I recently finished reading Kurt Vonnegut: Letters as well as his book of commencement and public addresses called If This Isn’t Nice, What Is? I have been a fan of his and have read nearly every word he has written over the years, but I must admit that these two are among my favorites because they were in his voice and spoke to us as if we were his children. He said, “Most letters from a parent contain a parent’s own lost dreams disguised as good advice…”. I don’t think many of us think about that when we are bristling under the weight of some unwanted advice after we’ve done something stupid, but perhaps we should (I have gotten a lot of this advice because I have done a great number of stupid things).
The reason I am writing this little post is because I learned from Kurt Vonnegut: Letters that from the mid-seventies on, Vonnegut lived just a few blocks away from me on East 48th Street between 2nd and 3rd Avenues in Midtown Manhattan – naturally I went in search of it. His little townhouse pictured above is nestled between two more substantial apartment buildings and has a little angel perched on the lintel just above the front door. I am a small town kid at heart so I still get star struck when I realize that great men and women have lived normal lives in the same neighborhood that I live in – I live near the UN so the number of great (and downright shitty) people who have laid their heads nearby is staggering.
During his time in his New York house Vonnegut wrote seven or eight books, got remarried, adopted a young girl and almost burnt the house down due to careless smoking (I have also done this – didn’t get much advice after that one though, mostly just got yelled at for burning up a whole couch while I slept soundly upon it). He was known to sit out on the stoop and cheerily greet passersby, of which I wish I had been one. But there he also struggled with depression and his inability to write as he used to. Also, from the way it sounds, his second marriage wasn’t a cake walk either – it never is when you are married to an artist. He sustained his final injury falling down the steps there as well, but let’s not dwell too deeply about this since he once said he was going to sue Brown & Williamson tobacco company because the message on their packages saying that smoking kills wasn’t working fast enough for him – he was 82 and a lifelong smoker of Pall Mall cigarettes when he wrote that.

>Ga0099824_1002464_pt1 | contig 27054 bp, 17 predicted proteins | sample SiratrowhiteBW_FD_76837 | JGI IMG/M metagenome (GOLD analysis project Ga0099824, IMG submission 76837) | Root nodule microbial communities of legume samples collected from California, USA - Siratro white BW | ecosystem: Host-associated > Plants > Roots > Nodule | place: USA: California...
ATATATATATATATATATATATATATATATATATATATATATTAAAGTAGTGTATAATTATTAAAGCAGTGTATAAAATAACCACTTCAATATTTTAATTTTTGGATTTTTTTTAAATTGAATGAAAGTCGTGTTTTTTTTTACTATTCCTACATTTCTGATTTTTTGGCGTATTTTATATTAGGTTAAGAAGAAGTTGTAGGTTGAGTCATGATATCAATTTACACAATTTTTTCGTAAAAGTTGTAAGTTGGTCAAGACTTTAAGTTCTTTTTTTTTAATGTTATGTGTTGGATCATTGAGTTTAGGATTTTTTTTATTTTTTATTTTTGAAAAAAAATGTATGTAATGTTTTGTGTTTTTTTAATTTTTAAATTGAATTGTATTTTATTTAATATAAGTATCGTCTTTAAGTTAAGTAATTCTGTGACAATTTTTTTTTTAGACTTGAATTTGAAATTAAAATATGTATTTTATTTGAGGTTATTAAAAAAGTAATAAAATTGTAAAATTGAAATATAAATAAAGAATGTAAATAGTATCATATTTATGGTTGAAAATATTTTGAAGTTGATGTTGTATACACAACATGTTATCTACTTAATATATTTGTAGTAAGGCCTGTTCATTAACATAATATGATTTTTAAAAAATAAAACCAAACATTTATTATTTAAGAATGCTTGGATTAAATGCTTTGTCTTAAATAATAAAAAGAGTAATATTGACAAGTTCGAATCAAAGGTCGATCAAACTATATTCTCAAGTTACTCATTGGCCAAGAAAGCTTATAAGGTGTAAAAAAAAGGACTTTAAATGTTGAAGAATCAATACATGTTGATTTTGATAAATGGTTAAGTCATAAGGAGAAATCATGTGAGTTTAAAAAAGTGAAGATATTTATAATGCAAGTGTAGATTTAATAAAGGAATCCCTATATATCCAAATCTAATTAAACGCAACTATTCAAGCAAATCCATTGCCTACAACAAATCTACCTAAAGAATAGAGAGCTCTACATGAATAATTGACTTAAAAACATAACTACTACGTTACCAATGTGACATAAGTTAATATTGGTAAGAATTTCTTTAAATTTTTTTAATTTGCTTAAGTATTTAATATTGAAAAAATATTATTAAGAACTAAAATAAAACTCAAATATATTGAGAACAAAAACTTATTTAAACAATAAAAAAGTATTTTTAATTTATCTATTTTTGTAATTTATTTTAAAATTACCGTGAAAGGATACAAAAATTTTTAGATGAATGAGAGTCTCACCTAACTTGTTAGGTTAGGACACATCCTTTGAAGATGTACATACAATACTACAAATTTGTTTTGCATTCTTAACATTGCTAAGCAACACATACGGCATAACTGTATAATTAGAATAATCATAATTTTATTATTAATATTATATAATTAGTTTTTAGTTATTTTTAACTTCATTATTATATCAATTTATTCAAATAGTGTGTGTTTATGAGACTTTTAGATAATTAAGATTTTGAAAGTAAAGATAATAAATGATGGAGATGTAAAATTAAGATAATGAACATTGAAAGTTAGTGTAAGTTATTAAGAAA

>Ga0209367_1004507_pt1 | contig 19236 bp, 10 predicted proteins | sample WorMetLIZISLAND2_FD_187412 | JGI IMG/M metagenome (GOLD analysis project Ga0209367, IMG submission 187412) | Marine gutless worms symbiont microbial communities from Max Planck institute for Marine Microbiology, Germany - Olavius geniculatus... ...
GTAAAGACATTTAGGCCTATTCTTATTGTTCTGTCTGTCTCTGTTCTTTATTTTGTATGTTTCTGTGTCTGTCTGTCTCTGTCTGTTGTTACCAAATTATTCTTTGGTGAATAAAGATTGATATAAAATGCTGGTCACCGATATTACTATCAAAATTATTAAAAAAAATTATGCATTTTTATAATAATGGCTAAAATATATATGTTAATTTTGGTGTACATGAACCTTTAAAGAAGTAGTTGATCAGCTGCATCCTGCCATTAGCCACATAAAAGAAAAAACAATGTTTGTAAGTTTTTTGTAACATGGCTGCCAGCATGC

My favorite quote from his volume of letters turns out to be the last he ever wrote to be delivered to an audience, and seems quite topical in today’s weird world. It goes: “And how should we behave during this Apocalypse? We should be unusually kind to one another, certainly. But we should also stop being so serious. Jokes help a lot. And get a dog, if you don’t already have one…I’m out of here.”
If you are looking for some uplifting advice from our old friend Kurt, read the two books above – I have read If This Isn’t Nice, What Is? numerous times. It comes in handy especially after friends die or when you are longing for advice from someone who isn’t here to impart their comfort and knowledge any more. My favorite quote from that one is: “Practicing an art, no matter how well or badly, is a way to make your soul grow, for heaven’s sake. Sing in the shower. Dance to the radio. Tell stories.” Good advice indeed.
This fun adventure has inspired me to start looking for other places around here that were occupied or used by some of my favorite artists – either as their homes or perhaps where they made films, painted paintings, or wrote that one perfect book – also, we musn’t forget that this is a town famous for its underworld so I may go looking for the more unsavory spots as well. Do you, dear reader, have any places in mind that you think I should hunt for? Let me know in the comments and thanks for stopping by. You are loved. So it goes…
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